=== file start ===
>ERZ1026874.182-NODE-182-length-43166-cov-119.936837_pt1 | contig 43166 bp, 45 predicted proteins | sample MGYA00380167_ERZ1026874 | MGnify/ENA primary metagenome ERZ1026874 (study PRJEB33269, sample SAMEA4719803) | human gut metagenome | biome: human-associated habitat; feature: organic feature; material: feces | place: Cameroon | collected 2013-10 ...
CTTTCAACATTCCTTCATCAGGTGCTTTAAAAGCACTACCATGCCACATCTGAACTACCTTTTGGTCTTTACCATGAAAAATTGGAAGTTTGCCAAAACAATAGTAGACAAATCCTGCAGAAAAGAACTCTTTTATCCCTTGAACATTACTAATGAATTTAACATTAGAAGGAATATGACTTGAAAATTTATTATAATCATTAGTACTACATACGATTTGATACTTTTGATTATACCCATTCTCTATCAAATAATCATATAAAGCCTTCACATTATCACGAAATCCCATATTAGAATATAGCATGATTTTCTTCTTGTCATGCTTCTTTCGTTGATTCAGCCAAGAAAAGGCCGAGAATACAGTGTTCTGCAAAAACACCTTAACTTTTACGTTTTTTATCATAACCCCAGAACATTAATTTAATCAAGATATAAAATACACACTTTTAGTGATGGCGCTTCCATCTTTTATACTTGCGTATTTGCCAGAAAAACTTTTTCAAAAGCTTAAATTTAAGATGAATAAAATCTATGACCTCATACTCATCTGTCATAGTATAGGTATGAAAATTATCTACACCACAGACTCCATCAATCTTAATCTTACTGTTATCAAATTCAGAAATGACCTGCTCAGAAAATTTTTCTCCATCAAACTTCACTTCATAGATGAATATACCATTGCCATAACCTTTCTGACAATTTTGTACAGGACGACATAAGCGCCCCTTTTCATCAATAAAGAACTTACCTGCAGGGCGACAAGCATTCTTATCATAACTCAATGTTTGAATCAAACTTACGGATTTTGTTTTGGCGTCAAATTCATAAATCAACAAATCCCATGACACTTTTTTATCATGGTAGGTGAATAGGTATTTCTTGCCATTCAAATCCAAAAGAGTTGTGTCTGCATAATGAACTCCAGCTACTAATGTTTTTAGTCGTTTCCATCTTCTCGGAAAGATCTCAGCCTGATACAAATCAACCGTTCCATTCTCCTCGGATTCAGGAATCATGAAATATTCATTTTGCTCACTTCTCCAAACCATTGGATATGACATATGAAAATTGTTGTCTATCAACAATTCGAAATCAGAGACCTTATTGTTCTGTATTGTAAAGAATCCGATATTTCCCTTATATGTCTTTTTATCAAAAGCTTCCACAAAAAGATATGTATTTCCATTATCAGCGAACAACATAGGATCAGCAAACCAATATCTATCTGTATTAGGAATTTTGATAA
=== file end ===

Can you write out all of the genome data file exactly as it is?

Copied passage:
>ERZ1026874.182-NODE-182-length-43166-cov-119.936837_pt1 | contig 43166 bp, 45 predicted proteins | sample MGYA00380167_ERZ1026874 | MGnify/ENA primary metagenome ERZ1026874 (study PRJEB33269, sample SAMEA4719803) | human gut metagenome | biome: human-associated habitat; feature: organic feature; material: feces | place: Cameroon | collected 2013-10 ...
CTTTCAACATTCCTTCATCAGGTGCTTTAAAAGCACTACCATGCCACATCTGAACTACCTTTTGGTCTTTACCATGAAAAATTGGAAGTTTGCCAAAACAATAGTAGACAAATCCTGCAGAAAAGAACTCTTTTATCCCTTGAACATTACTAATGAATTTAACATTAGAAGGAATATGACTTGAAAATTTATTATAATCATTAGTACTACATACGATTTGATACTTTTGATTATACCCATTCTCTATCAAATAATCATATAAAGCCTTCACATTATCACGAAATCCCATATTAGAATATAGCATGATTTTCTTCTTGTCATGCTTCTTTCGTTGATTCAGCCAAGAAAAGGCCGAGAATACAGTGTTCTGCAAAAACACCTTAACTTTTACGTTTTTTATCATAACCCCAGAACATTAATTTAATCAAGATATAAAATACACACTTTTAGTGATGGCGCTTCCATCTTTTATACTTGCGTATTTGCCAGAAAAACTTTTTCAAAAGCTTAAATTTAAGATGAATAAAATCTATGACCTCATACTCATCTGTCATAGTATAGGTATGAAAATTATCTACACCACAGACTCCATCAATCTTAATCTTACTGTTATCAAATTCAGAAATGACCTGCTCAGAAAATTTTTCTCCATCAAACTTCACTTCATAGATGAATATACCATTGCCATAACCTTTCTGACAATTTTGTACAGGACGACATAAGCGCCCCTTTTCATCAATAAAGAACTTACCTGCAGGGCGACAAGCATTCTTATCATAACTCAATGTTTGAATCAAACTTACGGATTTTGTTTTGGCGTCAAATTCATAAATCAACAAATCCCATGACACTTTTTTATCATGGTAGGTGAATAGGTATTTCTTGCCATTCAAATCCAAAAGAGTTGTGTCTGCATAATGAACTCCAGCTACTAATGTTTTTAGTCGTTTCCATCTTCTCGGAAAGATCTCAGCCTGATACAAATCAACCGTTCCATTCTCCTCGGATTCAGGAATCATGAAATATTCATTTTGCTCACTTCTCCAAACCATTGGATATGACATATGAAAATTGTTGTCTATCAACAATTCGAAATCAGAGACCTTATTGTTCTGTATTGTAAAGAATCCGATATTTCCCTTATATGTCTTTTTATCAAAAGCTTCCACAAAAAGATATGTATTTCCATTATCAGCGAACAACATAGGATCAGCAAACCAATATCTATCTGTATTAGGAATTTTGATAA